Dad, you’ve been a jerk but
believe me, I forgive. You’ve been bad
but thanks for this bucket of nerves
this basket of snakes, this old rotten hand
you passed down. There are goods
and talents in it. I’ll manage them right.
Mom, what is your gift?
I can’t see it—it’s pitch dark.
Mom, what did you leave?
Did you keep it all for yourself?
Buried into your grave as for
a mighty Queen, Pharaoh’s daughter.
Here I am with this empty dress
I’m washing and pressing with vain
Cinderella’s care—a relic, a wrath
the flower you once were, Mom.
Dragonfly wing. Dried up lizard skin.
Remainder of beauty. Received.
4 Elementary Poems for B. Collins
One is the floor under my soles. Call it mother earth if you like.
These white kitchen tiles, as cracked as if laced with a maze of spider webs.
How naively I envisioned changing them when I first moved in.
How I pondered options, went places, collected samples, compared then selected colors, forgot.
I grew fond of these smashed tiles after mopping them a thousand of times.
I can name each of their random wounds.
Can name, do not notice anymore.
Two is the soaked sponge I use to do floors.
On my knees I find it more restful.
I watch closely, making sure I understand how water works:
wiping off, carrying away, bringing things back to their beginnings.
I like washing my feet into the sink, then I towel them as if I were Jesus Christ.
I sweep an ice cube all over my face when I wake up, my skin cells thirstily drinking its cool.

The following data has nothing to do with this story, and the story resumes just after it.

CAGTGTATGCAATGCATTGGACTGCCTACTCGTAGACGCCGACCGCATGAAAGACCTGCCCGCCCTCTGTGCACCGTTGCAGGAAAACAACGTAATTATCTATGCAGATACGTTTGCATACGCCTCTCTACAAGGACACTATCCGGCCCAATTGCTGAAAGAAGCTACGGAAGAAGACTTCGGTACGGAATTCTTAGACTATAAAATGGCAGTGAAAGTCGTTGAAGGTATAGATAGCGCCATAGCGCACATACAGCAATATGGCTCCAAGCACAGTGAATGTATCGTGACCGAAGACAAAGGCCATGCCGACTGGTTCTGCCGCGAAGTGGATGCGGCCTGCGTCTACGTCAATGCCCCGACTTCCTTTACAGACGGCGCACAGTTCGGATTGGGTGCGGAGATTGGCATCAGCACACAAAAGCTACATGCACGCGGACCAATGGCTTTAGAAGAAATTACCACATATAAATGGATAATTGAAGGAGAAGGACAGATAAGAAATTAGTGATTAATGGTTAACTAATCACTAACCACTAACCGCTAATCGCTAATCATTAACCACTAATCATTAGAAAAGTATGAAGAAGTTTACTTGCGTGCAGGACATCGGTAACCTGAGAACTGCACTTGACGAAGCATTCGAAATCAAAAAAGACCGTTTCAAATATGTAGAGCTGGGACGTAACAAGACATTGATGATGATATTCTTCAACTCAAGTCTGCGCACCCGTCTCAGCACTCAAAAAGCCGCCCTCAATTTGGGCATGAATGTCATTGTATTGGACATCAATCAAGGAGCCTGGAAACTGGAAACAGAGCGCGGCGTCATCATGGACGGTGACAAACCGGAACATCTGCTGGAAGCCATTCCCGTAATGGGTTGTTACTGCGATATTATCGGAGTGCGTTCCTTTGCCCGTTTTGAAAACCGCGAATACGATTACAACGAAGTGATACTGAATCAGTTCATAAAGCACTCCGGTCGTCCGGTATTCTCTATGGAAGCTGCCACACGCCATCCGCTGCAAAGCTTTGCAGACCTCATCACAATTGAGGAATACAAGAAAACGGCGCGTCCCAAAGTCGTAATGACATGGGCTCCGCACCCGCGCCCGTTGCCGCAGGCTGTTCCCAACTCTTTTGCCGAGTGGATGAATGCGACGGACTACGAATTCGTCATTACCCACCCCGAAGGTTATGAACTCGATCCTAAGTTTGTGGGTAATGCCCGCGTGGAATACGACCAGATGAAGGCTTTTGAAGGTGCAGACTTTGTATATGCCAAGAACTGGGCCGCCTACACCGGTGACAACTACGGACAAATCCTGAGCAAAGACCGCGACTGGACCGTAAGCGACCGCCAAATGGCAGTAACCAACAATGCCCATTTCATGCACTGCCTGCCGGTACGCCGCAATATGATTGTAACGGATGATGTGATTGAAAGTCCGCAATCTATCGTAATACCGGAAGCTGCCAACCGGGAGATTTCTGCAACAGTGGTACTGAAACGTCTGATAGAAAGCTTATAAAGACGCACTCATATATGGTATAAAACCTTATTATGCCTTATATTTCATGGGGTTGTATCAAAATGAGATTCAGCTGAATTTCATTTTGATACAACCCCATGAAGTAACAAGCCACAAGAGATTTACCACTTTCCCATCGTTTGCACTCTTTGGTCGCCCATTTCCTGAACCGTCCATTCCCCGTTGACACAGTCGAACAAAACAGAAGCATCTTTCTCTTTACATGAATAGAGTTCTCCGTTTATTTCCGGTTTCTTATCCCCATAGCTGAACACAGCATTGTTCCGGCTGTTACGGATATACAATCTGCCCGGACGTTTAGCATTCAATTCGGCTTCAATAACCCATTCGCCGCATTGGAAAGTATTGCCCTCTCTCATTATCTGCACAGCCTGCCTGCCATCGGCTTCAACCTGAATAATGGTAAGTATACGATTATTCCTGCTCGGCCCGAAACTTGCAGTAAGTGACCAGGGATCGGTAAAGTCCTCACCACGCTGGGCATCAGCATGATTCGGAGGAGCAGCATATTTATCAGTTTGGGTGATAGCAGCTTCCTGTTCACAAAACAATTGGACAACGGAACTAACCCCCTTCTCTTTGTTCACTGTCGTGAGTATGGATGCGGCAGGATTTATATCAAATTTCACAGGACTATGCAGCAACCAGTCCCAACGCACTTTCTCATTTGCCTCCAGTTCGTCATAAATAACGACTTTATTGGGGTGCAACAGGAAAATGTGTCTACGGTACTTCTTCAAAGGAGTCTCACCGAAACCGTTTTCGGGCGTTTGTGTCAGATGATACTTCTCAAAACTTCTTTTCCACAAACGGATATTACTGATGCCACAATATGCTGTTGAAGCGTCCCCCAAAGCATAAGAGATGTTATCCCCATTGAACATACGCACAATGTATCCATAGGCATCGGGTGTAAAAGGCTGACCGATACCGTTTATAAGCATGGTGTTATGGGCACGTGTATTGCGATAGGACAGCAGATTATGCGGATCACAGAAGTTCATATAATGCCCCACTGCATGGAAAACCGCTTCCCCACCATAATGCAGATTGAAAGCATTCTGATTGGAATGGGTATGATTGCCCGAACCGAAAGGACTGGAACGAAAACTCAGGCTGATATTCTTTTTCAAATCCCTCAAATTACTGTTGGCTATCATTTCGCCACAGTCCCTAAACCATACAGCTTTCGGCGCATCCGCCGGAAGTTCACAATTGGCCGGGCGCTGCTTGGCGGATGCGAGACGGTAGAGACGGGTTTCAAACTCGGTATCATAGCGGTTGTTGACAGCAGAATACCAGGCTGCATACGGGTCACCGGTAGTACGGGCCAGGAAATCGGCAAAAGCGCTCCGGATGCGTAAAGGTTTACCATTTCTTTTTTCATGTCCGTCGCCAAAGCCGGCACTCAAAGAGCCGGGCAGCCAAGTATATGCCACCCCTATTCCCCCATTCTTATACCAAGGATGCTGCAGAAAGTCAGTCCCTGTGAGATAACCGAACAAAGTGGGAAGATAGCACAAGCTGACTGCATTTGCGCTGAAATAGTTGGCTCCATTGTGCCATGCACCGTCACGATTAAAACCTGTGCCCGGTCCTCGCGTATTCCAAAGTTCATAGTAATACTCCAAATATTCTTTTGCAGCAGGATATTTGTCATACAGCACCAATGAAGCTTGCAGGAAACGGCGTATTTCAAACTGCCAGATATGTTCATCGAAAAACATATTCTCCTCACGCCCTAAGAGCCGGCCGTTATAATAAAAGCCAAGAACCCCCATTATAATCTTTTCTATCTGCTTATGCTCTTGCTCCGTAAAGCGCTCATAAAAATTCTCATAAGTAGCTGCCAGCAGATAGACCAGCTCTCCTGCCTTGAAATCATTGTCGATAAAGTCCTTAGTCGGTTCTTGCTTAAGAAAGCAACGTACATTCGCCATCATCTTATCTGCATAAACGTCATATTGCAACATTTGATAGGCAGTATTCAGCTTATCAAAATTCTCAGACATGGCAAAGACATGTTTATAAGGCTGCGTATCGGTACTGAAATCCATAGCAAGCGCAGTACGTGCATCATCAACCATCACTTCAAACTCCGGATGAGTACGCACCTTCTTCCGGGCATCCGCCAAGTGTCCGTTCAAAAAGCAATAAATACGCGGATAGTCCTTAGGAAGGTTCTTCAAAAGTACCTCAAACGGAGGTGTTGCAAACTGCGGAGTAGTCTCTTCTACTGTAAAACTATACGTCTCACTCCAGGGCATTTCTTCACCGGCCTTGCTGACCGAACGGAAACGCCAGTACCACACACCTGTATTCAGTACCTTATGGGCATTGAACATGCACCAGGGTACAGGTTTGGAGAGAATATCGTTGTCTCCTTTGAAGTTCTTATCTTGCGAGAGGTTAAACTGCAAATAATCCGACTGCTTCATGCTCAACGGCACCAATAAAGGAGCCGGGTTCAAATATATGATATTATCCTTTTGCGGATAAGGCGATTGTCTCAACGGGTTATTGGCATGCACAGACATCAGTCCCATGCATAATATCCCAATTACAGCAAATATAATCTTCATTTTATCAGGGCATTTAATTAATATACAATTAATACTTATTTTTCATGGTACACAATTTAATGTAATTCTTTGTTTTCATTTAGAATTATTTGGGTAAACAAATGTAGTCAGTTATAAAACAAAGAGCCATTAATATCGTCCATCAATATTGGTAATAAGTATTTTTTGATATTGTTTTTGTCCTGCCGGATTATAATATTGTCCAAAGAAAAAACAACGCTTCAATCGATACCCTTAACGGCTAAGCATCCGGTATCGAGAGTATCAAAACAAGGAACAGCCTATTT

There’s a blue swimsuit in one of my drawers, printed with tiny white dots.
I haven’t gone to the beach since when I was sixteen.
Three is when I took fire. I mean my shirt did.
Fake corduroy, blue with tiny white dots.
Just the sleeve. Grandma screamed then hit my arm with a rag.
Did she save my life? I was neither hurt nor scared.
I was young for taking care of many simmering pots.
And too short.
I’ve learned since to be cautious around the back burners.
I’ve learned how to tiptoe.
Four is wind, spreading flames over the hills every summer.
The fire truck arrives late, still welcomed by emphatic cheers.
I am told not to shed tears over stubs of charred trees.
Tears won’t make them grow back, but new trees will grow.
Fires happen, I am told. Just steer clear of flames, especially when wind is at work.
The small hut where dad stopped for a breather—I kept climbing
is a blast of maimed tiles on scorched bushes. Where did the walls go?
The sea, now completely unveiled, comes closer and closer.
The sky is swallowing me.